Authors:A. Rascio, E. Carlino, G. Santis and N. Fonzo
This study is a multivariate discriminant analysis that was performed to identify a set of physiological characteristics that can be used to distinguish between groups of durum wheat genotypes differing for adaptation to semi-arid environments. To this aim, at first twenty-six genotypes were classified as “adapted”, “nonadapted” or “indeterminate” on the basis of yield and yield stability, as determined in a drought-prone environment of southern Italy, over a minimum of 4 and a maximum of 9 years. Subsequently fifteen morpho-physiological traits and the yields were assessed in a field study. Univariate statistical analysis of morpho-physiological traits to compare genotypes and groups of genotypes showed significant differences between the genotypes, although no single character could be used to discriminate between the genotype groups. On the contrary discriminant functions, based on 13 morpho-physiological traits, were effective for the full discrimination of all of the groups, with a 100% success rate. Four traits was the minimum needed to fully discriminate the “adapted” genotypes. Together with the water status parameter, the rheological properties and the affinity for bound water are new promising leaf traits, to distinguish between the plants coming from these different groups.
Authors:E. Santi, E. Mari, S. Piazzini, M. Renzi, G. Bacaro and S. Maccherini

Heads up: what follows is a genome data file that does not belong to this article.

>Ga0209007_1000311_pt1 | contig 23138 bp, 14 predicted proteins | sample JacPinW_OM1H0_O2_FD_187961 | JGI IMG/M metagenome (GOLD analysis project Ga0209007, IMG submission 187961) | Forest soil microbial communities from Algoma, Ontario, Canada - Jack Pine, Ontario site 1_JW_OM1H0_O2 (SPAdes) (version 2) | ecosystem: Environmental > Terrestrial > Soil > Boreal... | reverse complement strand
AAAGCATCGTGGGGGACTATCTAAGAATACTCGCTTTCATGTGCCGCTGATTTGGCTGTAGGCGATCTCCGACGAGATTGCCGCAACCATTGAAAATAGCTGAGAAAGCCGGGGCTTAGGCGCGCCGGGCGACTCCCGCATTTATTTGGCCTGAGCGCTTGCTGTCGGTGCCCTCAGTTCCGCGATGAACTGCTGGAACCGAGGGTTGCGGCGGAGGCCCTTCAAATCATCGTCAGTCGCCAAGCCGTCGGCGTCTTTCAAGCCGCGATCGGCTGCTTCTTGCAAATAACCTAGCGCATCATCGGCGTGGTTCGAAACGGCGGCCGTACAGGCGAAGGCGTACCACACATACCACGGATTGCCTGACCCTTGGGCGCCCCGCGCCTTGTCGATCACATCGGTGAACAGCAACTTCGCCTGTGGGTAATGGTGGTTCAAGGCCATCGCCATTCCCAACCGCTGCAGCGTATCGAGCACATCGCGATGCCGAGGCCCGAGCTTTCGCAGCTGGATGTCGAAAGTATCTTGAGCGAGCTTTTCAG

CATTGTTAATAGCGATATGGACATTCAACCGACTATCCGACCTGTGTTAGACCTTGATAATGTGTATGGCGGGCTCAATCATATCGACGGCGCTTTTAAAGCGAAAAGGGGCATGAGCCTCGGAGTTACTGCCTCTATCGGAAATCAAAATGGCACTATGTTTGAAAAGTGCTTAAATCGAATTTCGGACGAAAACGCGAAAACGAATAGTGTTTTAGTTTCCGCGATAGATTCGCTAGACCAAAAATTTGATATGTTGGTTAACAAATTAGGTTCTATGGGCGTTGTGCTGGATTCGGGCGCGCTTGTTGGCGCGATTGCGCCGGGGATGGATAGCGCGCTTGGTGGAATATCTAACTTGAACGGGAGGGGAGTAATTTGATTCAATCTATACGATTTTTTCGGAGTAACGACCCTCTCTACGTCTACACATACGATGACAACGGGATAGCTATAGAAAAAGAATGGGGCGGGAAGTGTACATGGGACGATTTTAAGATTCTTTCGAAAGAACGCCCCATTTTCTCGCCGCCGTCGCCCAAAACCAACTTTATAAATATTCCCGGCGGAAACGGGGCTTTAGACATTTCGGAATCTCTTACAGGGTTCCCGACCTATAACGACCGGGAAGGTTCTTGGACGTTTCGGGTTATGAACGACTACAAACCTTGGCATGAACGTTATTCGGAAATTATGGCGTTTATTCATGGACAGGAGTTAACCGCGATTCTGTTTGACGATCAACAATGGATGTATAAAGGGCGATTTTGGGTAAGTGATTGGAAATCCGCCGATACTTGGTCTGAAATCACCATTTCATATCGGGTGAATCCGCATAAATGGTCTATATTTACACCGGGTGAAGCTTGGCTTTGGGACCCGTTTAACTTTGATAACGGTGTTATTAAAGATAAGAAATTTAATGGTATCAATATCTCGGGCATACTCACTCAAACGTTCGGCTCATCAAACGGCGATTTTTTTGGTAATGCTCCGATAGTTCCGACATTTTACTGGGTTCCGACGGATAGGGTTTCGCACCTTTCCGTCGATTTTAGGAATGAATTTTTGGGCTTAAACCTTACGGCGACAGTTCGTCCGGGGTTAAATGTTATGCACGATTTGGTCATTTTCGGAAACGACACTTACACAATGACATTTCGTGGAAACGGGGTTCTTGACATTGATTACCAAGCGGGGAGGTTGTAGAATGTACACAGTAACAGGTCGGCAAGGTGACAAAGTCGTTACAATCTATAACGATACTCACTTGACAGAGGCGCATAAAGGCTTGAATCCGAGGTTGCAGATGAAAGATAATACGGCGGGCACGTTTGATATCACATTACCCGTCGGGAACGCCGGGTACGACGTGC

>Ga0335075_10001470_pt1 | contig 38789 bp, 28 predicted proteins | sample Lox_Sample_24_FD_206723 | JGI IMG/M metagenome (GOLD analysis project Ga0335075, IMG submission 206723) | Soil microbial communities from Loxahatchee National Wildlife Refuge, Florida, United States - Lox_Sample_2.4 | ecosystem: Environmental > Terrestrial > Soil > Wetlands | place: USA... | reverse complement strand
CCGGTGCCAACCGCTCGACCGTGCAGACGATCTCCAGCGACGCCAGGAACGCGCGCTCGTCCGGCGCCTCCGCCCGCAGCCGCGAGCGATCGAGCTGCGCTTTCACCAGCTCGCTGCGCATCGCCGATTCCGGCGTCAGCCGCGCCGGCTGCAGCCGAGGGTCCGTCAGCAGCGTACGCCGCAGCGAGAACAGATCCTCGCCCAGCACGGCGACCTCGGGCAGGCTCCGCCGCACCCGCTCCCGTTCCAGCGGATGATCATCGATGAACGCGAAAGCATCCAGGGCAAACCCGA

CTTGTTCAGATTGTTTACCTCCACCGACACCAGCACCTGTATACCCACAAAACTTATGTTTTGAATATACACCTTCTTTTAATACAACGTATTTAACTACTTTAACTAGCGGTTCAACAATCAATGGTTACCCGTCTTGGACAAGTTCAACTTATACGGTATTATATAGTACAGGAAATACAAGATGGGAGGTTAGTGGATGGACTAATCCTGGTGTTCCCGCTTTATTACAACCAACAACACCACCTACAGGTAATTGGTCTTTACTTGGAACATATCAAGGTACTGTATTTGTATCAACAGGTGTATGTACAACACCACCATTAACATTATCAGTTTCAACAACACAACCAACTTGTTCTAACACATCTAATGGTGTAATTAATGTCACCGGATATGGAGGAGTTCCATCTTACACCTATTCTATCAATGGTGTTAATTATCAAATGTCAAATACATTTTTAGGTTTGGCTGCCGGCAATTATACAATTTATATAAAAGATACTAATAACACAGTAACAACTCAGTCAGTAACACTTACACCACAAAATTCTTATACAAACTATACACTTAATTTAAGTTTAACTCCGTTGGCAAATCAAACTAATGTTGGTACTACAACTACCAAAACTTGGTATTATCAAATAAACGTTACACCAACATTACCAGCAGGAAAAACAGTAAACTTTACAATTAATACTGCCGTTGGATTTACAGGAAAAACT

Farmland ponds represent habitats with a high conservation value that make a significant contribution to regional biodiversity. Understanding the influence of plant species composition and environmental variables in driving variations in animal species composition in ponds is an important issue in the fields of ecological research and conservation biology. Using variance partitioning techniques to quantify independent effects, we examined how plant species composition, local-landscape configuration and physicochemical variables interact in influencing aquatic insect and amphibian community composition. The ponds investigated in this study were located in the Site of Community Importance — Special Protected Area (Natura 2000 Network) “Monte Labbro — Alta Valle dell’Albegna” (Tuscany, central Italy). Our results showed that: (i) plant community composition (such as Carex hirta, Glicerya fluitans, Potamogeton natans, Typha latifolia) is a good predictor for amphibian but not for aquatic insect species composition; (ii) aquatic insect species composition was more strongly affected by the landscape context, whereas for amphibians the local characteristics of the ponds were determining; (iii) the physicochemical context is a poor predictor for these animal taxa; (iv) lastly, and notably, the explanatory variables explained a high proportion of the total variation in amphibian and aquatic insect species composition. Our results have important implications with respect to the creation of new ponds, which should preferentially take place close to semi-natural grasslands and other wetlands, in order to maintain greater connectivity, and away from urban areas. Moreover, larger ponds are preferable for the preservation of pond biodiversity. The management and conservation of ponds is necessary to ensure the protection of habitats, the survival of individual species and overall pond biodiversity.